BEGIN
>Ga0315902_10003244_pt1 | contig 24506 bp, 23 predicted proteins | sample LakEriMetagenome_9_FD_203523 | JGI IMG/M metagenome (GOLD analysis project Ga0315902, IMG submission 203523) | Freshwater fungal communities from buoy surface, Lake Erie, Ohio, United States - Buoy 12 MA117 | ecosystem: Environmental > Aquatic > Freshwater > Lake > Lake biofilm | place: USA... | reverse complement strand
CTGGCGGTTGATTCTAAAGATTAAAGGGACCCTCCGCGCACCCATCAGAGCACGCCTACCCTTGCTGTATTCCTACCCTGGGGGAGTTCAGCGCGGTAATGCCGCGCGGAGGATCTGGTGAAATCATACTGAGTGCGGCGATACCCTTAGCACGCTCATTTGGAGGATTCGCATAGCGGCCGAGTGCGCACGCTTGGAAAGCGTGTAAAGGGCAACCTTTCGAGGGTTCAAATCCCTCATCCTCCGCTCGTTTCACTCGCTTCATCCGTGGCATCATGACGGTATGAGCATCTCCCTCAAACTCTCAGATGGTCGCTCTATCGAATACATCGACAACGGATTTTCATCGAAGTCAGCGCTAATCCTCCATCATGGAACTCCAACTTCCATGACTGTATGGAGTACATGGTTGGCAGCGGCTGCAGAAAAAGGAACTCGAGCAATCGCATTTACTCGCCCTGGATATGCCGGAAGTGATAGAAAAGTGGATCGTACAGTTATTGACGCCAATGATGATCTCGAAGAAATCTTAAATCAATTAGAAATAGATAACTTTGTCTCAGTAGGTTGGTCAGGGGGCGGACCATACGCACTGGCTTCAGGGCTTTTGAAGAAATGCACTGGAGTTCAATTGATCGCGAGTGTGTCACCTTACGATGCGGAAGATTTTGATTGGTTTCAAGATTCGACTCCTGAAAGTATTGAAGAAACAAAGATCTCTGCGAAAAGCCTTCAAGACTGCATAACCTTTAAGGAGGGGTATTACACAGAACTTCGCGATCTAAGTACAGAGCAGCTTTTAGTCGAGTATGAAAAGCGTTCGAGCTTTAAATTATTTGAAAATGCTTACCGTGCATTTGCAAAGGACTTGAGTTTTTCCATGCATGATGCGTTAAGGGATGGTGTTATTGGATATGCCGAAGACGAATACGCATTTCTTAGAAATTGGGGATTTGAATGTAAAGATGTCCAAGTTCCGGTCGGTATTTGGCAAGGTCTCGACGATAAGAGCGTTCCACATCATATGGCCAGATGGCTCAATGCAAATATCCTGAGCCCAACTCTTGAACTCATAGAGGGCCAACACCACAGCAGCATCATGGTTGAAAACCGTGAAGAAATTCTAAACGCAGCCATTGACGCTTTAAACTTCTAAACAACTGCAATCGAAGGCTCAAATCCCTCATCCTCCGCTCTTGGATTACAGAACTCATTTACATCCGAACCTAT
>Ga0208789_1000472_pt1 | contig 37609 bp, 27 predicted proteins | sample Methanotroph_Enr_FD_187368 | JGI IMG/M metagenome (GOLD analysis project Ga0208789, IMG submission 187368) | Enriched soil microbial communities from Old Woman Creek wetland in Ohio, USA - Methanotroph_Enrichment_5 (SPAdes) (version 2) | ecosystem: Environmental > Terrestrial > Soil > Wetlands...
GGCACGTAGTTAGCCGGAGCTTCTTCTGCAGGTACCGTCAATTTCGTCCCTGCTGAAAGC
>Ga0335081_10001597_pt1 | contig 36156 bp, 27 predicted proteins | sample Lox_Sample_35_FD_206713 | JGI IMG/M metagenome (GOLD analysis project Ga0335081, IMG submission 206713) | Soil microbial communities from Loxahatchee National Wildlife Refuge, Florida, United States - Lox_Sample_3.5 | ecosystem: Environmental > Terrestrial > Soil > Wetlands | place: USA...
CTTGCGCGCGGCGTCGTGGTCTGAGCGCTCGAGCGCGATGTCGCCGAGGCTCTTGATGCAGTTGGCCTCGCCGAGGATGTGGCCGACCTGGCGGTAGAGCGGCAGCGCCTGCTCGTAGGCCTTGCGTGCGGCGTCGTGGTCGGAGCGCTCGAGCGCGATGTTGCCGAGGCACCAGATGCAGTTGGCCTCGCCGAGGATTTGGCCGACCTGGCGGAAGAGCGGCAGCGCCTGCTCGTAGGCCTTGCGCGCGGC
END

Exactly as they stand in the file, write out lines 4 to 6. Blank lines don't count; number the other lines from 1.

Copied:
GGCACGTAGTTAGCCGGAGCTTCTTCTGCAGGTACCGTCAATTTCGTCCCTGCTGAAAGC
>Ga0335081_10001597_pt1 | contig 36156 bp, 27 predicted proteins | sample Lox_Sample_35_FD_206713 | JGI IMG/M metagenome (GOLD analysis project Ga0335081, IMG submission 206713) | Soil microbial communities from Loxahatchee National Wildlife Refuge, Florida, United States - Lox_Sample_3.5 | ecosystem: Environmental > Terrestrial > Soil > Wetlands | place: USA...
CTTGCGCGCGGCGTCGTGGTCTGAGCGCTCGAGCGCGATGTCGCCGAGGCTCTTGATGCAGTTGGCCTCGCCGAGGATGTGGCCGACCTGGCGGTAGAGCGGCAGCGCCTGCTCGTAGGCCTTGCGTGCGGCGTCGTGGTCGGAGCGCTCGAGCGCGATGTTGCCGAGGCACCAGATGCAGTTGGCCTCGCCGAGGATTTGGCCGACCTGGCGGAAGAGCGGCAGCGCCTGCTCGTAGGCCTTGCGCGCGGC